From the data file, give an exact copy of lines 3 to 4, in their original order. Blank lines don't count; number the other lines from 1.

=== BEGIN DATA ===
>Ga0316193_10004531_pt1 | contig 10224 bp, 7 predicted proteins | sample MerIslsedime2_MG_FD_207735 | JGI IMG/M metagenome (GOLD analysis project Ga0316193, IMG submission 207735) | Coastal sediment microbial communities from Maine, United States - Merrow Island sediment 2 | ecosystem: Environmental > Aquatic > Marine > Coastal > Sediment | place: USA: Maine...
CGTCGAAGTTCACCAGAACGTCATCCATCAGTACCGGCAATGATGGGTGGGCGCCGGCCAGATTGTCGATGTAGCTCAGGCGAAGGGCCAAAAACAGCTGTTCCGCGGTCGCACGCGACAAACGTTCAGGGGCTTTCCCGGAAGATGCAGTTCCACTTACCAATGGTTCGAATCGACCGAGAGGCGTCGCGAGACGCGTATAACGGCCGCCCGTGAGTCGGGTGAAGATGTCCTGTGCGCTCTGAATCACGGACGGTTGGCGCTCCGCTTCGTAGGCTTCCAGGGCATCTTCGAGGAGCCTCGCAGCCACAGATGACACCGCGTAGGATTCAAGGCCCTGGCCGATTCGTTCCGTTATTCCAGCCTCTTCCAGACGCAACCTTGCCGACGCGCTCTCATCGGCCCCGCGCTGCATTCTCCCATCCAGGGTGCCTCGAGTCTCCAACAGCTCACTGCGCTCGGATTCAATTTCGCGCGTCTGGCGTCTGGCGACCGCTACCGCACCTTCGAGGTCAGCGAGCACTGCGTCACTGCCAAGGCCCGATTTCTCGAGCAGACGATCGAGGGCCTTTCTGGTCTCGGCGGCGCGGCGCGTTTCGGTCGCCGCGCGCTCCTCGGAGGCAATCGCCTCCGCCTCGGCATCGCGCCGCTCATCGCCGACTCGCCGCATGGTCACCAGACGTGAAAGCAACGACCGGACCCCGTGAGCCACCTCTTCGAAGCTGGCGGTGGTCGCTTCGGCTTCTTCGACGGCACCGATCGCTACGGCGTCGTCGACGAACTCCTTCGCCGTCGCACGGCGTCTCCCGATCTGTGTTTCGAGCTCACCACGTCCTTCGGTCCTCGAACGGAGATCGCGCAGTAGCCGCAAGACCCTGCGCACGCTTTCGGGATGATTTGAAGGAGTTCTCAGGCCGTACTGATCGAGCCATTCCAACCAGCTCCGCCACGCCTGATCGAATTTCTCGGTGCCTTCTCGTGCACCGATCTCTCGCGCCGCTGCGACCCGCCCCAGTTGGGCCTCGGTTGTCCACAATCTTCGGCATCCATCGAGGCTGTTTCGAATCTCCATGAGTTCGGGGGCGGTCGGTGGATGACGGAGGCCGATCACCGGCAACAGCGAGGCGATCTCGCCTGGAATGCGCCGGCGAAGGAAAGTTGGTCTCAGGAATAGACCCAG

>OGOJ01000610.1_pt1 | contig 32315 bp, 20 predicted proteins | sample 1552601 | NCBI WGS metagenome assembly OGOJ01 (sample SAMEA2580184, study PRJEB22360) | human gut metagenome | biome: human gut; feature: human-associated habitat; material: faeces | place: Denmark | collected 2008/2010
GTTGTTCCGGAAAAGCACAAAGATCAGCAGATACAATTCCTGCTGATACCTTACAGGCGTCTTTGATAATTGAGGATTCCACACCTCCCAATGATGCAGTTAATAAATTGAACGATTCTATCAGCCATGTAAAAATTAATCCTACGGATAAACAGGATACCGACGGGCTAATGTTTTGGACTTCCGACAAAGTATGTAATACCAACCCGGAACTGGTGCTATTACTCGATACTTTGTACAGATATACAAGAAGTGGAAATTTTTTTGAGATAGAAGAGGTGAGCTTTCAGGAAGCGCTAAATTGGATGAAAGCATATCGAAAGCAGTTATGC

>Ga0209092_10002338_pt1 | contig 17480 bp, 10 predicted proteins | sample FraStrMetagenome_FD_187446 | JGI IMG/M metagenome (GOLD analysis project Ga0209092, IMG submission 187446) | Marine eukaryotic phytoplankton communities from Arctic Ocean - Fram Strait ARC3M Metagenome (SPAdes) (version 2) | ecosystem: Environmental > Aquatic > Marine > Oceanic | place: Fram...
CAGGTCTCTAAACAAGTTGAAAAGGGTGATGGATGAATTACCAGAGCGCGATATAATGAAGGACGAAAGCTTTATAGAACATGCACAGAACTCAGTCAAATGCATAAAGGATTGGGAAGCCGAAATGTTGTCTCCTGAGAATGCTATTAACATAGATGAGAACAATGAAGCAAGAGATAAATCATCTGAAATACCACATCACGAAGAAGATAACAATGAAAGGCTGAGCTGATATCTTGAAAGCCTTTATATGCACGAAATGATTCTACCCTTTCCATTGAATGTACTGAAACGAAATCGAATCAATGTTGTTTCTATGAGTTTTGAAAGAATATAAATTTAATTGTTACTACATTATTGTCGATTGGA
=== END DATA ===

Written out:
>OGOJ01000610.1_pt1 | contig 32315 bp, 20 predicted proteins | sample 1552601 | NCBI WGS metagenome assembly OGOJ01 (sample SAMEA2580184, study PRJEB22360) | human gut metagenome | biome: human gut; feature: human-associated habitat; material: faeces | place: Denmark | collected 2008/2010
GTTGTTCCGGAAAAGCACAAAGATCAGCAGATACAATTCCTGCTGATACCTTACAGGCGTCTTTGATAATTGAGGATTCCACACCTCCCAATGATGCAGTTAATAAATTGAACGATTCTATCAGCCATGTAAAAATTAATCCTACGGATAAACAGGATACCGACGGGCTAATGTTTTGGACTTCCGACAAAGTATGTAATACCAACCCGGAACTGGTGCTATTACTCGATACTTTGTACAGATATACAAGAAGTGGAAATTTTTTTGAGATAGAAGAGGTGAGCTTTCAGGAAGCGCTAAATTGGATGAAAGCATATCGAAAGCAGTTATGC